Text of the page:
Etiology, clinical outcome, and laboratory features in children with neutropenia: Analysis of 104 cases

Giulia Angelino, Roberta Caruso, Patrizia D'Argenio, Francesca Ippolita Calò Carducci, Roberto Pascone, Marina Lanciotti, Caterina Cancrini, Paolo Palma, Alessandro Aiuti, Paolo Rossi, Andrea Finocchi

Research output: Contribution to journalArticlepeer-review


Background: Neutropenia is not uncommon in childhood. The aim of our study was to analyze the underlying causes of neutropenia and to evaluate its clinical significance in a series of children referred to our center. Methods: One hundred and four consecutive children with neutropenia were enrolled in this study. Clinical and laboratory features were analyzed. Results: The majority of patients (63.5%) showed chronic neutropenia. Among all chronic forms, the most frequent was chronic idiopathic neutropenia (CIN), followed by autoimmune neutropenia (AIN). Congenital neutropenia was identified in 6 patients. Acute neutropenia was mainly due to infections. Overall, at the time of first detection, neutropenia was more frequently severe or moderate. One-third of our patients who presented with severe neutropenia were ultimately diagnosed with a post-infectious acute form. Conversely, nearly half patients with CIN, AIN, or congenital neutropenia showed moderate/mild neutropenia at onset. Among patients with AIN and CIN, nearly half recovered between 7 months and 46 months and approximately one-fourth experienced infectious episodes during follow-up. No significant difference was noticed in terms of mean ANC between patients with and without remission, neither between patients with and without infections. Conclusions: Our study confirms the great etiological heterogeneity of neutropenia in children. We could not demonstrate a correlation between ANC level at onset and the underlying disorder, nor a correlation between mean ANC and duration of neutropenia or infectious episodes during follow-up. Neutropenia remains a disease of concern to pediatricians, requiring several laboratory investigations, prolonged follow-up, and, in few cases, advanced molecular methods.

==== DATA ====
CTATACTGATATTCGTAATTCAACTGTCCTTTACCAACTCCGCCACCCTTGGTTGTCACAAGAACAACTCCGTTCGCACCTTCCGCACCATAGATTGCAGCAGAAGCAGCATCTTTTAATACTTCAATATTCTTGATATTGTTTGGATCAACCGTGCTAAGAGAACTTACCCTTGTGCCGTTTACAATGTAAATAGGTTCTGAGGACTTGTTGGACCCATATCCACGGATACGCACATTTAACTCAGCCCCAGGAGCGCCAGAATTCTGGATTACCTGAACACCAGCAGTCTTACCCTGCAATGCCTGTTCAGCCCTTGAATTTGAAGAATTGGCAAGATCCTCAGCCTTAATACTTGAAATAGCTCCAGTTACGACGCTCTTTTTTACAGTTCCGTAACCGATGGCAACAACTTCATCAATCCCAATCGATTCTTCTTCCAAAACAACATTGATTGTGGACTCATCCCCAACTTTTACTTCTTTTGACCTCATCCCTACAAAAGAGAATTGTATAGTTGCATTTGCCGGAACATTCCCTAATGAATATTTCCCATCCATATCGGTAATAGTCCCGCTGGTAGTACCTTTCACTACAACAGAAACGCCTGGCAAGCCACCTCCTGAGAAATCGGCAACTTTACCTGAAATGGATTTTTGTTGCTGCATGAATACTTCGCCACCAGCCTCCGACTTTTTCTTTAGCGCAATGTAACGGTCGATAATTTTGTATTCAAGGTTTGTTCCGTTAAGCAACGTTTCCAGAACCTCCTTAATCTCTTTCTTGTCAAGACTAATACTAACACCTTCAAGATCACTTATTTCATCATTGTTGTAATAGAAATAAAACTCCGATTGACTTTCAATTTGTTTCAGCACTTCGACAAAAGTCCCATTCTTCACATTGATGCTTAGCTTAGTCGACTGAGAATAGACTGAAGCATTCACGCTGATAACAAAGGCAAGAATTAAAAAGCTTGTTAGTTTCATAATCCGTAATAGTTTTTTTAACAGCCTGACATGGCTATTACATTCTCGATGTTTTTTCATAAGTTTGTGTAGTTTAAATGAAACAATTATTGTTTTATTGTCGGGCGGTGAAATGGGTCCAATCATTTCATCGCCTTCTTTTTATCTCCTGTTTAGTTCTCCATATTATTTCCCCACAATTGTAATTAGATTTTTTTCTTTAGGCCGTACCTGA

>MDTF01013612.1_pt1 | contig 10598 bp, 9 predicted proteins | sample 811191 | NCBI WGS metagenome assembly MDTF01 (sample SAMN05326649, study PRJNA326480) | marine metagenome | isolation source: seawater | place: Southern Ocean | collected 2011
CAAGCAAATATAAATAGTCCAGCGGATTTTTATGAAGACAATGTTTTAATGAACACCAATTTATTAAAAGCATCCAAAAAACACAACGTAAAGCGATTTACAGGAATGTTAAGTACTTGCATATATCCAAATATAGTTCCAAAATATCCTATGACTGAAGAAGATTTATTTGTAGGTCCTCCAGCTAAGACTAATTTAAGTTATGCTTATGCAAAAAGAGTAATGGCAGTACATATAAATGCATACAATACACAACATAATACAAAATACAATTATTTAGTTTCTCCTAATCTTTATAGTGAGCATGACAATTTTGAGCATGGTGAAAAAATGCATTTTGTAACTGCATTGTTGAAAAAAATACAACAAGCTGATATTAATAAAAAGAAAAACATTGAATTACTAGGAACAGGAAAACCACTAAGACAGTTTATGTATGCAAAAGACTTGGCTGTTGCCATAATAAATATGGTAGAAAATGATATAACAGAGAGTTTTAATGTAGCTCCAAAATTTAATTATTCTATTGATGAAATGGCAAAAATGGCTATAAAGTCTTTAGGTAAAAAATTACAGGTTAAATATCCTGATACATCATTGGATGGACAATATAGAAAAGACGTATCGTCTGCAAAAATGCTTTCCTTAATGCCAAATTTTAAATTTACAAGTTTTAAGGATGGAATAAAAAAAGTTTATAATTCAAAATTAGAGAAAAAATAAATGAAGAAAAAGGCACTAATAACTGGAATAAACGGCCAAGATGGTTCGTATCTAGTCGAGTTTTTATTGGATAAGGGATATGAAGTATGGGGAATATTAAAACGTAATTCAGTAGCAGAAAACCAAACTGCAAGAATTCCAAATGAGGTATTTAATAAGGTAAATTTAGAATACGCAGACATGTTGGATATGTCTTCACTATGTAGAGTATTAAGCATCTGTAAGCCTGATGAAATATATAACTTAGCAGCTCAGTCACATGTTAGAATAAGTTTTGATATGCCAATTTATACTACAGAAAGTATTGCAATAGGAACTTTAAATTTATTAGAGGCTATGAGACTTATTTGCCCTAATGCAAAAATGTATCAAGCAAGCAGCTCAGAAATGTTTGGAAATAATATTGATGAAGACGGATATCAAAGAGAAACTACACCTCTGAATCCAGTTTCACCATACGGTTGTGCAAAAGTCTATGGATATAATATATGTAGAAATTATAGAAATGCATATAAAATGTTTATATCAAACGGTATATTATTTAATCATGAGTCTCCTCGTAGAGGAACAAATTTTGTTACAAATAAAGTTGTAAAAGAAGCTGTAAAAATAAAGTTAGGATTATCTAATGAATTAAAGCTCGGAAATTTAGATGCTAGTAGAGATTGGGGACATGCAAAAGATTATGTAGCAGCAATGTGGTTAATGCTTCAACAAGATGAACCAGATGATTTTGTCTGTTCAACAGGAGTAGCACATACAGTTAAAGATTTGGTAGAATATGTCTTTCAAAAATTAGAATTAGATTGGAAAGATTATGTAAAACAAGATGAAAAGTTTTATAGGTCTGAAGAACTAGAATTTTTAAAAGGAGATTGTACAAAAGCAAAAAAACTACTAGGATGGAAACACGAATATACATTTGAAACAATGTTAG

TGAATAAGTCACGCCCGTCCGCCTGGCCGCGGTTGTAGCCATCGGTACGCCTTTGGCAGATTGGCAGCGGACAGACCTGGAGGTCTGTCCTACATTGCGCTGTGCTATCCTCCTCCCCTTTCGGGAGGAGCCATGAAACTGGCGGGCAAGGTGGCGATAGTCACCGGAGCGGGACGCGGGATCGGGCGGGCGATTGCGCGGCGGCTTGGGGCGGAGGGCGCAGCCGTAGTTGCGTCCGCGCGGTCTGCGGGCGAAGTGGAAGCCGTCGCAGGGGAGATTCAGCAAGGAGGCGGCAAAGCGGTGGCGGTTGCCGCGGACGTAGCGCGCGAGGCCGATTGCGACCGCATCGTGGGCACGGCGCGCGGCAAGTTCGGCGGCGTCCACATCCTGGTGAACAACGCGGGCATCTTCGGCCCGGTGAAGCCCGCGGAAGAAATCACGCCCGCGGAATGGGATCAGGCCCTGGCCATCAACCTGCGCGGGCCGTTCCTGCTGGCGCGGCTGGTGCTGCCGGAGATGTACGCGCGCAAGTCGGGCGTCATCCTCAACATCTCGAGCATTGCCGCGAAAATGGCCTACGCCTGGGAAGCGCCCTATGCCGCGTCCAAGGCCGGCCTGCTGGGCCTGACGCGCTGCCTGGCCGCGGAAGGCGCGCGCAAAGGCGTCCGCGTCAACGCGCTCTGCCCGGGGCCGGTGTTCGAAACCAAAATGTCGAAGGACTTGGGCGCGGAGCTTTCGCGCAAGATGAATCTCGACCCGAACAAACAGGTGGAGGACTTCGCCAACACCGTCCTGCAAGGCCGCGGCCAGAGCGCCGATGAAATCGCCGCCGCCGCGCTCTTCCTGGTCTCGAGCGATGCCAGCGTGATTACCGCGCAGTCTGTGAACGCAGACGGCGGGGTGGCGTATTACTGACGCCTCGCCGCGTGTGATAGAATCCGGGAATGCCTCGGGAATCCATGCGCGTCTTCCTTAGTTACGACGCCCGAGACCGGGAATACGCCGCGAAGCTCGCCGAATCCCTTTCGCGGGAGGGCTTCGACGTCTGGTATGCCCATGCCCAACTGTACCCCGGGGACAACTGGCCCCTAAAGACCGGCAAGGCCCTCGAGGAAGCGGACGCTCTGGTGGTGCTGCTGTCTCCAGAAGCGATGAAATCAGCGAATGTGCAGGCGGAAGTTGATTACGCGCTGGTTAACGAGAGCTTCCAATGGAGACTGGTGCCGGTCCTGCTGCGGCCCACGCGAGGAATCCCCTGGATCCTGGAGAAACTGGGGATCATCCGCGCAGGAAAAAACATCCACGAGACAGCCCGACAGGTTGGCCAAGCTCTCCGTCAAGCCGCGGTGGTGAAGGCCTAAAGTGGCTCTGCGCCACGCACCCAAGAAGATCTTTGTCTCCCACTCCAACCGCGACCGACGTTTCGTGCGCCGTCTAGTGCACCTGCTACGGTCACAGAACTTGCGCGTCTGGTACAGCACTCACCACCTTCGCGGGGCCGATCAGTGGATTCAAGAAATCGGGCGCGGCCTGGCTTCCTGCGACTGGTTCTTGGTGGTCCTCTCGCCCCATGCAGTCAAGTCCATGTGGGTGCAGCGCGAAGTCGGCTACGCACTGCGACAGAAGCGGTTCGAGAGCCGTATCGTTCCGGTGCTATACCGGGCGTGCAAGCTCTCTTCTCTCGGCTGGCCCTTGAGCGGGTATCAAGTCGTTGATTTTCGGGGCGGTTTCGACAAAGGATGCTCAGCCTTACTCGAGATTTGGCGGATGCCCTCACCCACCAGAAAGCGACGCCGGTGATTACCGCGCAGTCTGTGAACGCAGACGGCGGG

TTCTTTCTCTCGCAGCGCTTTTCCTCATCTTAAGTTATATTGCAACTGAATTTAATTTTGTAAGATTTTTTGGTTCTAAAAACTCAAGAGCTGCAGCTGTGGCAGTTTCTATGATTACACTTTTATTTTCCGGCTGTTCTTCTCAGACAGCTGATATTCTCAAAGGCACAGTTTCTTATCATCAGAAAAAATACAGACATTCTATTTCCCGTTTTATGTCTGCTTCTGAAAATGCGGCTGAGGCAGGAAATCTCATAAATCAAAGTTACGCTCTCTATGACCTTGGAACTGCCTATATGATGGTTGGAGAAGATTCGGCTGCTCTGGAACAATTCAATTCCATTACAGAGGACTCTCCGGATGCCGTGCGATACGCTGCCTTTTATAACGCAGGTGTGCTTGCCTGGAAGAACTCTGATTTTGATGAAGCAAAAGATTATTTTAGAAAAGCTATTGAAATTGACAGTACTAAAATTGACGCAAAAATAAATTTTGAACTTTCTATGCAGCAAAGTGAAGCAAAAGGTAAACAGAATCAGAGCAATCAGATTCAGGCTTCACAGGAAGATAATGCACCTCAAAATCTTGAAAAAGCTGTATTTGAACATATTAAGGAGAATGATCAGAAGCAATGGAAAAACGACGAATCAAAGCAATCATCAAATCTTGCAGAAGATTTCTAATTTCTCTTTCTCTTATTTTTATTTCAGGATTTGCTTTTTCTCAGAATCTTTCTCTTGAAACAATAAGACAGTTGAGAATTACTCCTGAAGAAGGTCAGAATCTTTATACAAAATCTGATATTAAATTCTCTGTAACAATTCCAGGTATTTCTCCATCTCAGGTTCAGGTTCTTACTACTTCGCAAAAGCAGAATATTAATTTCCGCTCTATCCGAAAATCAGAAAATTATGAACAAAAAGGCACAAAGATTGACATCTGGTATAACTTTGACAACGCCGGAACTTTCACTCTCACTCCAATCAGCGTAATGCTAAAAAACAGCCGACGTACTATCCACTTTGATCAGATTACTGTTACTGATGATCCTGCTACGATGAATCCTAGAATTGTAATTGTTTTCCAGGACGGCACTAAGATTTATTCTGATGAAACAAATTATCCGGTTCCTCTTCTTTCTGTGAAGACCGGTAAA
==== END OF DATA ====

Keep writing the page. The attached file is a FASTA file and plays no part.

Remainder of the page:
Original languageEnglish
Pages (from-to)283-289
Number of pages7
JournalPediatric Allergy and Immunology
Issue number3
Publication statusPublished - 2014


  • Acute neutropenia
  • Autoimmune neutropenia
  • Children
  • Chronic idiopathic neutropenia
  • Congenital neutropenia
  • Post-infectious neutropenia
  • Severe congenital neutropenia

ASJC Scopus subject areas

  • Immunology and Allergy
  • Pediatrics, Perinatology, and Child Health
  • Immunology


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